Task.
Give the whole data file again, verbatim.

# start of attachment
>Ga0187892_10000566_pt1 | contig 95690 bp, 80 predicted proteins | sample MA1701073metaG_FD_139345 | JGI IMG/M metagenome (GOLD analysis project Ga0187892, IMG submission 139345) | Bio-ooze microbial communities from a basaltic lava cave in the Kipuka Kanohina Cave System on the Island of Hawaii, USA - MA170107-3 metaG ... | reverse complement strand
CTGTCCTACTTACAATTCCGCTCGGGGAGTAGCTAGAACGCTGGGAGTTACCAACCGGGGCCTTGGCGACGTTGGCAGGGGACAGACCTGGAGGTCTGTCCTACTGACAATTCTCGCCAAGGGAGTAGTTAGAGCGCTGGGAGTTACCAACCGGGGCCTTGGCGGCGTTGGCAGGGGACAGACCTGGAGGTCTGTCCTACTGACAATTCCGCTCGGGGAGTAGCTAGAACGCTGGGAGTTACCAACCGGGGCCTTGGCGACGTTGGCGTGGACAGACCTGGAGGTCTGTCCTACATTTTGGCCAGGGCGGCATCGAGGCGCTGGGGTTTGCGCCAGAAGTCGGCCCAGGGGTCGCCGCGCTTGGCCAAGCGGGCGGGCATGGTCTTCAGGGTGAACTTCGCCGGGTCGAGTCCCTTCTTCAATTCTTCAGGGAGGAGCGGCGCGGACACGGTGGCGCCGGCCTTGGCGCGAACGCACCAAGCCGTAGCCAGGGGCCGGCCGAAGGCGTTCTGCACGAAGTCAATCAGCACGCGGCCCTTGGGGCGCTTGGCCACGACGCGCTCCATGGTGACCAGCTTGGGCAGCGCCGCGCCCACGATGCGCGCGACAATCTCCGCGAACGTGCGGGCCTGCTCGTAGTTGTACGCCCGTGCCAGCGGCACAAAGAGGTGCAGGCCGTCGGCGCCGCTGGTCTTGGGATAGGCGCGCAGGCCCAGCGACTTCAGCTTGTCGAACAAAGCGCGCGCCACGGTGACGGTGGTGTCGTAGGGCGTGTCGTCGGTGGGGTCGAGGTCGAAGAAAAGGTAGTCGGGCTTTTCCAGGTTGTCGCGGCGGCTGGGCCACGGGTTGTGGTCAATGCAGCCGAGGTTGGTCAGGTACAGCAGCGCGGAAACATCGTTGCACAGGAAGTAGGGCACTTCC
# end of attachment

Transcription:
>Ga0187892_10000566_pt1 | contig 95690 bp, 80 predicted proteins | sample MA1701073metaG_FD_139345 | JGI IMG/M metagenome (GOLD analysis project Ga0187892, IMG submission 139345) | Bio-ooze microbial communities from a basaltic lava cave in the Kipuka Kanohina Cave System on the Island of Hawaii, USA - MA170107-3 metaG ... | reverse complement strand
CTGTCCTACTTACAATTCCGCTCGGGGAGTAGCTAGAACGCTGGGAGTTACCAACCGGGGCCTTGGCGACGTTGGCAGGGGACAGACCTGGAGGTCTGTCCTACTGACAATTCTCGCCAAGGGAGTAGTTAGAGCGCTGGGAGTTACCAACCGGGGCCTTGGCGGCGTTGGCAGGGGACAGACCTGGAGGTCTGTCCTACTGACAATTCCGCTCGGGGAGTAGCTAGAACGCTGGGAGTTACCAACCGGGGCCTTGGCGACGTTGGCGTGGACAGACCTGGAGGTCTGTCCTACATTTTGGCCAGGGCGGCATCGAGGCGCTGGGGTTTGCGCCAGAAGTCGGCCCAGGGGTCGCCGCGCTTGGCCAAGCGGGCGGGCATGGTCTTCAGGGTGAACTTCGCCGGGTCGAGTCCCTTCTTCAATTCTTCAGGGAGGAGCGGCGCGGACACGGTGGCGCCGGCCTTGGCGCGAACGCACCAAGCCGTAGCCAGGGGCCGGCCGAAGGCGTTCTGCACGAAGTCAATCAGCACGCGGCCCTTGGGGCGCTTGGCCACGACGCGCTCCATGGTGACCAGCTTGGGCAGCGCCGCGCCCACGATGCGCGCGACAATCTCCGCGAACGTGCGGGCCTGCTCGTAGTTGTACGCCCGTGCCAGCGGCACAAAGAGGTGCAGGCCGTCGGCGCCGCTGGTCTTGGGATAGGCGCGCAGGCCCAGCGACTTCAGCTTGTCGAACAAAGCGCGCGCCACGGTGACGGTGGTGTCGTAGGGCGTGTCGTCGGTGGGGTCGAGGTCGAAGAAAAGGTAGTCGGGCTTTTCCAGGTTGTCGCGGCGGCTGGGCCACGGGTTGTGGTCAATGCAGCCGAGGTTGGTCAGGTACAGCAGCGCGGAAACATCGTTGCACAGGAAGTAGGGCACTTCC